The government did, however, do one wonderful thing. It became a threat, and they did lose, but they absolutely tried. They gave student loans. Some were just loans, other required you to go into certain fields or to work for them, and others were only for elite students. Some even were after the fact, meaning they forgave your loans if you worker in a capacity that freed up some of their money, like teaching in an inner-city school.

Sounds good, but universities were receiving $X dollars for students and then were receiving less than $X and the rest of the tuition from the government. Since the government is a larger source of cash per student than the actual student or his or her parents, they raised tuition. It’s pathetic.

Now I promote education for everyone. I tell everyone that they should learn as much as they can, and that’s why I’m teaching all this stuff to you–I just feel like I have to–so let’s not blame the universities. Why not? Well, even if you want to blame them, there’s a bigger fish to fry. They’re at least educating us. They’re overcharging, but a lot of that money is going toward education. Sometimes, you get a TA and the education is going directly from the professor to the community or a company or the government via his or her research, but we’re learning as a country. The country and the world is becoming more intelligent and being taught some many ways to be more innovative and efficient. Since most professors are an expert in only a couple things, you’d think the students are learning something along the same lines as those other stakeholders, which means those stakeholders can hire those students. The students and, let’s say, the community or a company are taught by the same professor or at least that professor’s TA and in the same subject matter. So, they can obviously work together, with the company paying the student. It’s a perfect system.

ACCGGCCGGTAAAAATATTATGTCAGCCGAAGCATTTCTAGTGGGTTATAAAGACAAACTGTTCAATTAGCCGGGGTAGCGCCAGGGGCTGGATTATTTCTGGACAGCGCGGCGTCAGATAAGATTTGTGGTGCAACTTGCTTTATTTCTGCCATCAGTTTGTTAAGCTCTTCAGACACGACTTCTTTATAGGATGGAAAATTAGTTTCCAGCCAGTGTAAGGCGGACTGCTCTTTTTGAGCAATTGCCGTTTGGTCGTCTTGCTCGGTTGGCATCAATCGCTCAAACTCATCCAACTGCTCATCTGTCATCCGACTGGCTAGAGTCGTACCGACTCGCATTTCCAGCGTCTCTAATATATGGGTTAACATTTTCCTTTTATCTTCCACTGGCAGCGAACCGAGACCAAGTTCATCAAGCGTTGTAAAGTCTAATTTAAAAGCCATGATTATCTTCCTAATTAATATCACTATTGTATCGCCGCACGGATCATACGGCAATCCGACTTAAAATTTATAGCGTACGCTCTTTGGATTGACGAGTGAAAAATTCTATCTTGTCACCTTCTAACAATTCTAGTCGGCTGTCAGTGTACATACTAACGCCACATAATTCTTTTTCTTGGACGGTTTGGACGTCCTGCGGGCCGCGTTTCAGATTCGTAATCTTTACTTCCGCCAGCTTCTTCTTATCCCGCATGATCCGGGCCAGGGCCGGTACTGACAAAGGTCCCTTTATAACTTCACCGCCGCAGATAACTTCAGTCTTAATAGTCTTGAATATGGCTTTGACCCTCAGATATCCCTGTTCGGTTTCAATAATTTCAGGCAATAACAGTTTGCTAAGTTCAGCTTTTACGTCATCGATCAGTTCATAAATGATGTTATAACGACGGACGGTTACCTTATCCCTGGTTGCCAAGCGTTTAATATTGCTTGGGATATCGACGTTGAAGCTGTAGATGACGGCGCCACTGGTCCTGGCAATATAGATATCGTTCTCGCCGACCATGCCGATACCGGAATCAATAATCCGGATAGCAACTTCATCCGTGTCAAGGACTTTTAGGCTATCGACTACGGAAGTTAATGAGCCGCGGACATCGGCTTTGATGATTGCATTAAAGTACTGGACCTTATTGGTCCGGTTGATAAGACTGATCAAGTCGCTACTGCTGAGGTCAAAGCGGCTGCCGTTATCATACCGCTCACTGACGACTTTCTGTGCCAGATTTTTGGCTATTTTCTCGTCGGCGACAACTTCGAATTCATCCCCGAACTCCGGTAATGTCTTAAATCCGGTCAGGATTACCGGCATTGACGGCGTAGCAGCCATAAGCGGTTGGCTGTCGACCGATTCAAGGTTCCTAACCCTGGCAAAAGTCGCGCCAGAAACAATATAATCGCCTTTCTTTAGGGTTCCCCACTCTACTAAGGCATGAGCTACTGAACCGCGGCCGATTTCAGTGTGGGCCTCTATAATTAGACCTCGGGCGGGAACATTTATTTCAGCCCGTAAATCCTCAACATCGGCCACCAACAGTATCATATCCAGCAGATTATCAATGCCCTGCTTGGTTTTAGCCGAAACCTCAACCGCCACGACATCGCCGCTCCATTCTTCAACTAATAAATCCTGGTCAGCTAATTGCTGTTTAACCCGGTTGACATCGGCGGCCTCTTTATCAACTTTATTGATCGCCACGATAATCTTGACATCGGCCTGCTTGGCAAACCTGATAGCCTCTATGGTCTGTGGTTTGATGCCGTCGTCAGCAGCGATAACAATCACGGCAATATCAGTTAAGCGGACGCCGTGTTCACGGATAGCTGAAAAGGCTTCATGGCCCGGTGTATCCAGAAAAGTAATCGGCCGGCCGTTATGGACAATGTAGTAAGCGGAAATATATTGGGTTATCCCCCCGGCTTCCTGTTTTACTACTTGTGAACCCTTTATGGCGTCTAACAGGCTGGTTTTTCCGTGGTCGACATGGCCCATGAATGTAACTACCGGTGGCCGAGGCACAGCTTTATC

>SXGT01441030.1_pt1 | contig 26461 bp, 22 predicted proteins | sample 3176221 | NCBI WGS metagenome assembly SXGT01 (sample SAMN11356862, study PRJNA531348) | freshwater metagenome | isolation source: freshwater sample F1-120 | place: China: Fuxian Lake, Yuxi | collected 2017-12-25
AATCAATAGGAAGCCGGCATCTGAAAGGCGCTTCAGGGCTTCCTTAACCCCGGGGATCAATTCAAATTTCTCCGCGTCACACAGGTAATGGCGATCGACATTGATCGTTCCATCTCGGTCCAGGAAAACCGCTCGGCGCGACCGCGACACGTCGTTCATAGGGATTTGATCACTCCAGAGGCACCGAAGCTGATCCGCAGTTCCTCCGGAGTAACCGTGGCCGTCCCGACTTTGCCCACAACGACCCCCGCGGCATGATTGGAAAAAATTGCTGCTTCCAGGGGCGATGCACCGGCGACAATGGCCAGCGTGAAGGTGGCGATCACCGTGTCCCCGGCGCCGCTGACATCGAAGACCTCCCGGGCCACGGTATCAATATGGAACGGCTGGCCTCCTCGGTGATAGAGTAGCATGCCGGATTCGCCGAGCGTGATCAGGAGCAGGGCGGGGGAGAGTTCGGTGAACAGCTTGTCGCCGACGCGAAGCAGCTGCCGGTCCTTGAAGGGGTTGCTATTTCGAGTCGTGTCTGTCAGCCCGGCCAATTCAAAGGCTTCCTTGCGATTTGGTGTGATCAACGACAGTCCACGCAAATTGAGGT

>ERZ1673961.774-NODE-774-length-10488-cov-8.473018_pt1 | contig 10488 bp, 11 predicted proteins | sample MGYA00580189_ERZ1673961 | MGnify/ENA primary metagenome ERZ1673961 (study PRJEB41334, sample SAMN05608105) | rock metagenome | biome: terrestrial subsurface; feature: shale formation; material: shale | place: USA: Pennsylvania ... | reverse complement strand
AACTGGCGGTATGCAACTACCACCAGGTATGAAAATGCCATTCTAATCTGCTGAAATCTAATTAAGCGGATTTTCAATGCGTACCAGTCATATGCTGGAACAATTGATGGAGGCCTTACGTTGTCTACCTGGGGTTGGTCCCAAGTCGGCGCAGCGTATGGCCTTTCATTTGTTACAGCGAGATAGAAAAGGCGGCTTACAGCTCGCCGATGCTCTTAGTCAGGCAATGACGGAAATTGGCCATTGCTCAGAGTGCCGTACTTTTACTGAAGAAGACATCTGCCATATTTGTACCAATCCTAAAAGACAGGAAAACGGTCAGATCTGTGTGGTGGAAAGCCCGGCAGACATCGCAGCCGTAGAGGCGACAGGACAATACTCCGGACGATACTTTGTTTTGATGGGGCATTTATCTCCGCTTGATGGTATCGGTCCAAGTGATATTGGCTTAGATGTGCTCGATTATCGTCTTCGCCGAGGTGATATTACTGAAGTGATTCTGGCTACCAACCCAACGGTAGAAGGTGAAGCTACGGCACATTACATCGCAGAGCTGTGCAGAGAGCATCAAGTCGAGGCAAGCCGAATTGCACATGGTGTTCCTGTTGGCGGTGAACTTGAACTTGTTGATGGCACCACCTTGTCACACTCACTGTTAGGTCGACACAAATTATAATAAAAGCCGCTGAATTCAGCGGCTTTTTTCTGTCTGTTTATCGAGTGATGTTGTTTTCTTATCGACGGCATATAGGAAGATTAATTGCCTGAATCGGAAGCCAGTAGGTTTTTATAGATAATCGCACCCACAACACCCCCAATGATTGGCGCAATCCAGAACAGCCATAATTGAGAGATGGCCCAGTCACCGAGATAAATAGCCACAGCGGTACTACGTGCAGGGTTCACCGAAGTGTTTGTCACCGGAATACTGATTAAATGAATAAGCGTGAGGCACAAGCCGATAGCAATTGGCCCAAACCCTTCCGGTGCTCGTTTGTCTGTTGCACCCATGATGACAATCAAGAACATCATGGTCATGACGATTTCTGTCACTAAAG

Yeah, right.

The companies aren’t paying the students. They are finding every way to not pay someone after they graduate. I know it sounds silly, but their excuse is basically ‘I don’t wanna!’

These loans are bankrupting people. The most important effect is the psychological stress that just ruins any chance of being able to handle any of life’s challenges, but let’s say you’re fearless: what’s the economic cost of all this?

Well, we have an average of $30,000 in student loan debt, and we end up paying probably $55,000+ when you add in all the interest over many years. That’s a down payment on a gigantic house you’ll never need because you can’t afford children. Your salary is going to be around $100,000 as an oft-promoted veteran of a good company. Many do better than that, but so many wash out. Even more never get on that track. We talked about that: outsourcing, automation, underemployment, and so on. So, you get that awesome salary, you feel good, Wall Street slowly recedes into the shadows before you realize the ruse, and you get a bill in the mail christened with a free migraine to go with it.

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